Introducing the next headliners of CooChella, Birdaroo, and Flockapalooza -- B.Y.R.D.
That's right...The latest hit sensation in Jazz music is two birds, high as fuck, whistling the sweet, sweet sounds of Louis and Miles; and their records are flying off the shelves.
For some fucked up reason, nerds at the University of Wisconsin decided to start dosing these gnarly looking birds with a small helping of Fentanyl to study their reaction. To their surprise, the birds didn't die instantly, so it was time to find something to do with them. Using the hypothesis that other than for mating purposes, birds sing for personal pleasure as well, University Biologists thought maybe... just maybe, these high ass birds would do the same.
And they did!
The flock of European Starlings erupted into song, which scientists said sounded like Jazz.
Now, to me, Jazz has always sounded like a series of off-beat and out of tune notes and sounds played in a manic fashion, yet somehow still producing some of the smoothest sounds these two ears have ever heard.
But, that got me thinking…why Jazz?
So I looked up the definition of Jazz and it pretty much reads as I described: "…a type of music … characterized by improvisation, syncopation, and usually a regular or forceful rhythm, emerging at the beginning of the 20th century."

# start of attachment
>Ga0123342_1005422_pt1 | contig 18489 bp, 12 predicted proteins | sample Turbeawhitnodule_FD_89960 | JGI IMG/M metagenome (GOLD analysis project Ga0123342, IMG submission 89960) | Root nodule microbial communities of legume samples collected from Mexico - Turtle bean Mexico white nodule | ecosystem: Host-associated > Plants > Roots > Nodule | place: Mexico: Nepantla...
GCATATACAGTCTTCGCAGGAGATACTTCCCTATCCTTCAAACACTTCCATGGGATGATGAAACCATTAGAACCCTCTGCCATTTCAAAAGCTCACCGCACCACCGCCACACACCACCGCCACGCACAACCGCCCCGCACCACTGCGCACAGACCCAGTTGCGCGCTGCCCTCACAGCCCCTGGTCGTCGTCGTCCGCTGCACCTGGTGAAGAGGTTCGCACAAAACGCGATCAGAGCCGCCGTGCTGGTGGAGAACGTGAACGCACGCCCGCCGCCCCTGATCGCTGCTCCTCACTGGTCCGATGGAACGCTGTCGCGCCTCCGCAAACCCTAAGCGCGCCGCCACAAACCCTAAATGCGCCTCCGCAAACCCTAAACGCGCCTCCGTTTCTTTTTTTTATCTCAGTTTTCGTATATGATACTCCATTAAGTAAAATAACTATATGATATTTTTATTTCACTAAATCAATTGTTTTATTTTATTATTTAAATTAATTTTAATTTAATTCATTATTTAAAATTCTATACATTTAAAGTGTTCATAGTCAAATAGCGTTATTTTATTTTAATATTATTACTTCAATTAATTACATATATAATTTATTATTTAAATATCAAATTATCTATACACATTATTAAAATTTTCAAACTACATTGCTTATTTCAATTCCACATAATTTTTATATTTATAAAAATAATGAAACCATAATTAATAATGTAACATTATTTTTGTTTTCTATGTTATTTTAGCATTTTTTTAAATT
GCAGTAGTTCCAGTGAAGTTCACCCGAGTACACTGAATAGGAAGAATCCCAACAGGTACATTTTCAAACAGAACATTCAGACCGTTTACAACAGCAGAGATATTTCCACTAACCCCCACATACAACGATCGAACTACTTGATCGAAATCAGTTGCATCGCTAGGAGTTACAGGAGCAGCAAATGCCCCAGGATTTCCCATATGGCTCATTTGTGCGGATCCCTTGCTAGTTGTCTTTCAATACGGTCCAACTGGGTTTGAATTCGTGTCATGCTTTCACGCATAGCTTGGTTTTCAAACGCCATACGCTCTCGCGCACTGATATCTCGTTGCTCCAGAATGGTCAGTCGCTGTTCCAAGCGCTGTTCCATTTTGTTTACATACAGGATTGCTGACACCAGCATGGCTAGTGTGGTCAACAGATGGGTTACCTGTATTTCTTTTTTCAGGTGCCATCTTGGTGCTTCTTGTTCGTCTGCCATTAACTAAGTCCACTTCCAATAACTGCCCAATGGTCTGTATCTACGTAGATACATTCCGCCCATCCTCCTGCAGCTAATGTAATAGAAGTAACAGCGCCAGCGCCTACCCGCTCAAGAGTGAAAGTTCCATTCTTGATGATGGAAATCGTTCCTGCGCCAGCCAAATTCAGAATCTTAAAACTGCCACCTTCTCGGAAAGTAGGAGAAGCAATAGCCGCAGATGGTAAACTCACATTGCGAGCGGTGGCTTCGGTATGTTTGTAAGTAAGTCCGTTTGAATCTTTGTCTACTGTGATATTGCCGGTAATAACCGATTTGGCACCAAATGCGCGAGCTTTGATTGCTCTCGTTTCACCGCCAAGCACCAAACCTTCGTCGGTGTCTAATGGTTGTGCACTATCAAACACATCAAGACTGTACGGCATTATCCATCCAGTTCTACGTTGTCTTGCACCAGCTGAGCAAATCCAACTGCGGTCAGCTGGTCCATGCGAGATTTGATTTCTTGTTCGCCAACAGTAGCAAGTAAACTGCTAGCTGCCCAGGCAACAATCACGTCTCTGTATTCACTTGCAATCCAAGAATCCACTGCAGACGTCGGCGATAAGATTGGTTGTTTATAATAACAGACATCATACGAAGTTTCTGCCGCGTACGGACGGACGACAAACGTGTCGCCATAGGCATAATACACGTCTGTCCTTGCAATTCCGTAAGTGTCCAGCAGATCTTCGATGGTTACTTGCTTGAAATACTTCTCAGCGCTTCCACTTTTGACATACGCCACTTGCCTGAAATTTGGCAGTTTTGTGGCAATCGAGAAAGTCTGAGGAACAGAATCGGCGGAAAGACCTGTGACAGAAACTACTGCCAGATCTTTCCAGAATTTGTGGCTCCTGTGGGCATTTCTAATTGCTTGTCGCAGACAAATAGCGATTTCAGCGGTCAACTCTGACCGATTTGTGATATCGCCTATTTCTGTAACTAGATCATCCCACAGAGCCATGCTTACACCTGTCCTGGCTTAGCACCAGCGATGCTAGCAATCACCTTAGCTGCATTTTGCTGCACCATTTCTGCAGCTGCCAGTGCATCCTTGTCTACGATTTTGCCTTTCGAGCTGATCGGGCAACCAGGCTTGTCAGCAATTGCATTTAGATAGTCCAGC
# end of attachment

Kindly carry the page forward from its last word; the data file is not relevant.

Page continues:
It wasn't until I looked up the definition of "Synocaption" that I realized, I just cracked this case wide open.
Syncopation: Syncopation is a musical term meaning a variety of rhythms played together to make a piece of music, making part or all of a tune or piece of music OFF-BEAT.
They're not singing … They're just high as FUCK moaning like a bunch of junkies in the back of an abandoned Civic. This isn't a breakthrough, it's a cry for help!
To get the results, these monsters at the University of Wisconsin designated one room for singing and one room for silence using certain decorations. The birds were given the option to go from room to room freely, and abided by the rules. Once dosed with Fentynal however, all bets were off and the birds "sang" their little hearts out proving that drugs and music go hand in hand.
“Here we’ve shown that opioids cause singing behavior,” - One of the enablers said.
There's no telling what sort of macro benefit this has to society, but the nerds were sure to add that this experiment isn't reserved for just birds… so look out!
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